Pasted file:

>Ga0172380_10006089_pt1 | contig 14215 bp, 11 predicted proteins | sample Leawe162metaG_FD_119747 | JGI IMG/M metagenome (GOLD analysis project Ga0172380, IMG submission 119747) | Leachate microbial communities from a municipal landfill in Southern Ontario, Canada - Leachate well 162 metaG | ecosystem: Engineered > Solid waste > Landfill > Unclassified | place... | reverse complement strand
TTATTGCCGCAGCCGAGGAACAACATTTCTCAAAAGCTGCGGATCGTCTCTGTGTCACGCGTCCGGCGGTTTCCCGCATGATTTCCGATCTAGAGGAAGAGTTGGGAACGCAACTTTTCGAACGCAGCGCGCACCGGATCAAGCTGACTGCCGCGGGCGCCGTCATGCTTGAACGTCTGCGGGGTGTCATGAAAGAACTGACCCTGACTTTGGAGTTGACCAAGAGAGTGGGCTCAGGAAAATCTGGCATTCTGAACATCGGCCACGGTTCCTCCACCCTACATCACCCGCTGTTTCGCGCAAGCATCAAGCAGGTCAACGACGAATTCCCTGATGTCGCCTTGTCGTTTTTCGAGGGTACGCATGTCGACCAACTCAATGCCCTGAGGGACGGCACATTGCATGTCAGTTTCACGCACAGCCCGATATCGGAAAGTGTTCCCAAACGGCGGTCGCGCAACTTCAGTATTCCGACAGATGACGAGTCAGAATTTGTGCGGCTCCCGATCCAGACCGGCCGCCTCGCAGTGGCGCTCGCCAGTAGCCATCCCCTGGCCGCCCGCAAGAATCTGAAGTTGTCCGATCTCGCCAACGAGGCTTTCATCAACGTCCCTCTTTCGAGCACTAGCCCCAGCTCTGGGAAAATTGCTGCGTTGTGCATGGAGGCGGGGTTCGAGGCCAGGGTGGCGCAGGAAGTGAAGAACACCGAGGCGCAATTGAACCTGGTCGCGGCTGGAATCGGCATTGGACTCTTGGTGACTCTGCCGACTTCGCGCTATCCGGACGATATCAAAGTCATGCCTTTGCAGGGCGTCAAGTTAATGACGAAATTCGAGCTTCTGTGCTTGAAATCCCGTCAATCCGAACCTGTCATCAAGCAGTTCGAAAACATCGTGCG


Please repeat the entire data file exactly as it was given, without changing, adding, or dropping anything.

>Ga0172380_10006089_pt1 | contig 14215 bp, 11 predicted proteins | sample Leawe162metaG_FD_119747 | JGI IMG/M metagenome (GOLD analysis project Ga0172380, IMG submission 119747) | Leachate microbial communities from a municipal landfill in Southern Ontario, Canada - Leachate well 162 metaG | ecosystem: Engineered > Solid waste > Landfill > Unclassified | place... | reverse complement strand
TTATTGCCGCAGCCGAGGAACAACATTTCTCAAAAGCTGCGGATCGTCTCTGTGTCACGCGTCCGGCGGTTTCCCGCATGATTTCCGATCTAGAGGAAGAGTTGGGAACGCAACTTTTCGAACGCAGCGCGCACCGGATCAAGCTGACTGCCGCGGGCGCCGTCATGCTTGAACGTCTGCGGGGTGTCATGAAAGAACTGACCCTGACTTTGGAGTTGACCAAGAGAGTGGGCTCAGGAAAATCTGGCATTCTGAACATCGGCCACGGTTCCTCCACCCTACATCACCCGCTGTTTCGCGCAAGCATCAAGCAGGTCAACGACGAATTCCCTGATGTCGCCTTGTCGTTTTTCGAGGGTACGCATGTCGACCAACTCAATGCCCTGAGGGACGGCACATTGCATGTCAGTTTCACGCACAGCCCGATATCGGAAAGTGTTCCCAAACGGCGGTCGCGCAACTTCAGTATTCCGACAGATGACGAGTCAGAATTTGTGCGGCTCCCGATCCAGACCGGCCGCCTCGCAGTGGCGCTCGCCAGTAGCCATCCCCTGGCCGCCCGCAAGAATCTGAAGTTGTCCGATCTCGCCAACGAGGCTTTCATCAACGTCCCTCTTTCGAGCACTAGCCCCAGCTCTGGGAAAATTGCTGCGTTGTGCATGGAGGCGGGGTTCGAGGCCAGGGTGGCGCAGGAAGTGAAGAACACCGAGGCGCAATTGAACCTGGTCGCGGCTGGAATCGGCATTGGACTCTTGGTGACTCTGCCGACTTCGCGCTATCCGGACGATATCAAAGTCATGCCTTTGCAGGGCGTCAAGTTAATGACGAAATTCGAGCTTCTGTGCTTGAAATCCCGTCAATCCGAACCTGTCATCAAGCAGTTCGAAAACATCGTGCG